Marbury v. Madison 1 Cranch 137 (1803)
MARBURY v. MADISON 1 Cranch 137 (1803)
Marbury has transcended its origins in the party battles between Federalists and Republicans, achieving mythic status as the foremost precedent for judicial review. For the first time the Court held unconstitutional an act of Congress, establishing, if only for posterity, the doctrine that the Supreme Court has the final word among the coordinate branches of the national government in determining what is law under the Constitution. By 1803 no one doubted that an unconstitutional act of government was null and void, but who was to judge? What Marbury settled, doctrinally if not in reality, was the Court's ultimate authority over Congress and the President. Actually, the historic reputation of the case is all out of proportion to the merits of Chief Justice john marshalls unanimous opinion for the Court. On the issue of judicial review, which made the case live, he said nothing new, and his claim for the power of the Court occasioned little contemporary comment. The significance of the case in its time derived from its political context and from the fact that the Court appeared successfully to interfere with the executive branch. Marshall's most remarkable accomplishment, in retrospect, was his massing of the Court behind a poorly reasoned opinion that section 13 of the judiciary act of 1789 was unconstitutional. Though the Court's legal craftsmanship was not evident, its judicial politics—egregious partisanship and calculated expediency—was exceptionally adroit, leaving no target for Republican retaliation beyond frustrated rhetoric.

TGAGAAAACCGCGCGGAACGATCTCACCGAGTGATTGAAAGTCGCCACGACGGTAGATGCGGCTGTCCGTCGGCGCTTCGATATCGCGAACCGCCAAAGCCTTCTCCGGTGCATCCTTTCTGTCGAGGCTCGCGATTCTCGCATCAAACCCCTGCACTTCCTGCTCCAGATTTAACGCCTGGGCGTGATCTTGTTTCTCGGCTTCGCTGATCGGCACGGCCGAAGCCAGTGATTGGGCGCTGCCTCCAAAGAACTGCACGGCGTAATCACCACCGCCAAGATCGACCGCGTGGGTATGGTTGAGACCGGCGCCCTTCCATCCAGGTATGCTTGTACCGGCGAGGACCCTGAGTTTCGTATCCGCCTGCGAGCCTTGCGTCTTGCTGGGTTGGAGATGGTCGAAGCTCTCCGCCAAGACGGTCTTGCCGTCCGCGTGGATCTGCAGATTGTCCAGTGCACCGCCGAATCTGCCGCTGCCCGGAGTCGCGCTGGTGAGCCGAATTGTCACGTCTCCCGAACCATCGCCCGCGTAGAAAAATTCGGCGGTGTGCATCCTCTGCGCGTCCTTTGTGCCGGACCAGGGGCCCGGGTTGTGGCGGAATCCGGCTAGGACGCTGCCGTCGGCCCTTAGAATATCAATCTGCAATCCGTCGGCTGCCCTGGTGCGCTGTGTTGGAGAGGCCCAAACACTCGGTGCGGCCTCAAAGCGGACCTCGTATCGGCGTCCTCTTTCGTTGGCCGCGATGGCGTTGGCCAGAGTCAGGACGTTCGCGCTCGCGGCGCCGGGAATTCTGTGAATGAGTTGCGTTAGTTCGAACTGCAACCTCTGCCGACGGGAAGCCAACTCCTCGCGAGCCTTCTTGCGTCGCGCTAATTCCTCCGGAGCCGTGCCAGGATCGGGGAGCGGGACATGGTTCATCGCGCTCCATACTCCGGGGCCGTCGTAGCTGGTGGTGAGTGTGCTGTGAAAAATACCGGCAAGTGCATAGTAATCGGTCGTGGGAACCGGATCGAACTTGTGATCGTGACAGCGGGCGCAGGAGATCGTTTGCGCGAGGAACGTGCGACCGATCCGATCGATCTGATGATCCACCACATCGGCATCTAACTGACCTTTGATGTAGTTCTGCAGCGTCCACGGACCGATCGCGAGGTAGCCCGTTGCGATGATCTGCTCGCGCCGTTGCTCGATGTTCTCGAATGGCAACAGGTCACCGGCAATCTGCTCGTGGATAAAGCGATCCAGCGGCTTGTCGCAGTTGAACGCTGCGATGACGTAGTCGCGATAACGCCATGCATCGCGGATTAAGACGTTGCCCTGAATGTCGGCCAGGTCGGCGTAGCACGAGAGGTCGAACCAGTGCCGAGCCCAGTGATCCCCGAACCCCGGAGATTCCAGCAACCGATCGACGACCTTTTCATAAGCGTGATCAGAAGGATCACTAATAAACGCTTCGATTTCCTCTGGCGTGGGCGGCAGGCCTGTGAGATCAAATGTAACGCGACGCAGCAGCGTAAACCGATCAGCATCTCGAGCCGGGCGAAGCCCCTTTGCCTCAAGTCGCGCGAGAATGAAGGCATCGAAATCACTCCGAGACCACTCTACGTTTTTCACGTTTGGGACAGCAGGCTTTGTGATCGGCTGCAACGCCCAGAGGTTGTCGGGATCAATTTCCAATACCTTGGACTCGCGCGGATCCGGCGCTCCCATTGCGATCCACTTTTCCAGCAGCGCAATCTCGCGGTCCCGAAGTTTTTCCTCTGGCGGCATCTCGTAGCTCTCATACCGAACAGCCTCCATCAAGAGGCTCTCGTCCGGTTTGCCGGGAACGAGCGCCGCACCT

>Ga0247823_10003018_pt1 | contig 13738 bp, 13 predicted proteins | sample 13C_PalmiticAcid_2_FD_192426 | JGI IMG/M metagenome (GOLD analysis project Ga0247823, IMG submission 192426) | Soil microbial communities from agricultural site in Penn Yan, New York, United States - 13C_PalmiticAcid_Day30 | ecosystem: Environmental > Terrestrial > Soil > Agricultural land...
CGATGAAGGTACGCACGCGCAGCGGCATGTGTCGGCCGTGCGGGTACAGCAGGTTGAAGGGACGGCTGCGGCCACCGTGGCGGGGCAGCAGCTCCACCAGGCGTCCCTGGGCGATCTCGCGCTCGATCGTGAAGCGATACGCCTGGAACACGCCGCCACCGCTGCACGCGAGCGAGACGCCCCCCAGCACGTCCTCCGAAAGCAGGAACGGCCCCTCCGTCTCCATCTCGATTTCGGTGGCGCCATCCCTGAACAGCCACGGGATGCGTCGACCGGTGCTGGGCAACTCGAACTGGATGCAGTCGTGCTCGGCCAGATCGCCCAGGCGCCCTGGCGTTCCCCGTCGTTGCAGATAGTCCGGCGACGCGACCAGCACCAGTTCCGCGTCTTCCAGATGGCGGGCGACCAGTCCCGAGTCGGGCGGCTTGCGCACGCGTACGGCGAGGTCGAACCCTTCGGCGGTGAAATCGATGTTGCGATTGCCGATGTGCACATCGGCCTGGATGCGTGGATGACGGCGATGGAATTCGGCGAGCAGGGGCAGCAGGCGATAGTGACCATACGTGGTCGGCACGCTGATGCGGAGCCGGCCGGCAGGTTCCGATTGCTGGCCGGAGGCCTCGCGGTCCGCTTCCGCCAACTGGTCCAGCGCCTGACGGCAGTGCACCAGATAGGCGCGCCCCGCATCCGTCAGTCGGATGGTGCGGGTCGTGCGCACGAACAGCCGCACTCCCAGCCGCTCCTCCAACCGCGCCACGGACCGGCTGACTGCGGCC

Republican hostility to the United States courts, which were Federalist to the last man as well as Federalist in doctrine and interests, had mounted increasingly and passed the threshold of tolerance when the Justices on circuit enforced the Sedition Act. (See alien and sedition acts.) Then the lame-duck Federalist administration passed the judiciary act of 1801 and, a week before thomas jefferson's inauguration, passed the companion act for the appointment of forty-two justices of the peace for the district of columbia, prompting the new President to believe that "the Federalists have retired into the Judiciary as a stronghold … and from that battery all the works of republicanism are to be beaten down and erased." The new Circuit Court for the District of Columbia sought in vain to obtain the conviction of the editor of the administration's organ in the capital for the common law crime of seditious libel. The temperate response of the new administration was remarkable. Instead of increasing the size of the courts, especially the Supreme Court, and packing them with Republican appointees, the administration simply repealed the Judiciary Act of 1801. (See judiciary acts of 1802.) On taking office Jefferson also ordered that the commissions for the forty-two justices of the peace for the district be withheld, though he reappointed twenty-five, all political enemies originally appointed by President john adams.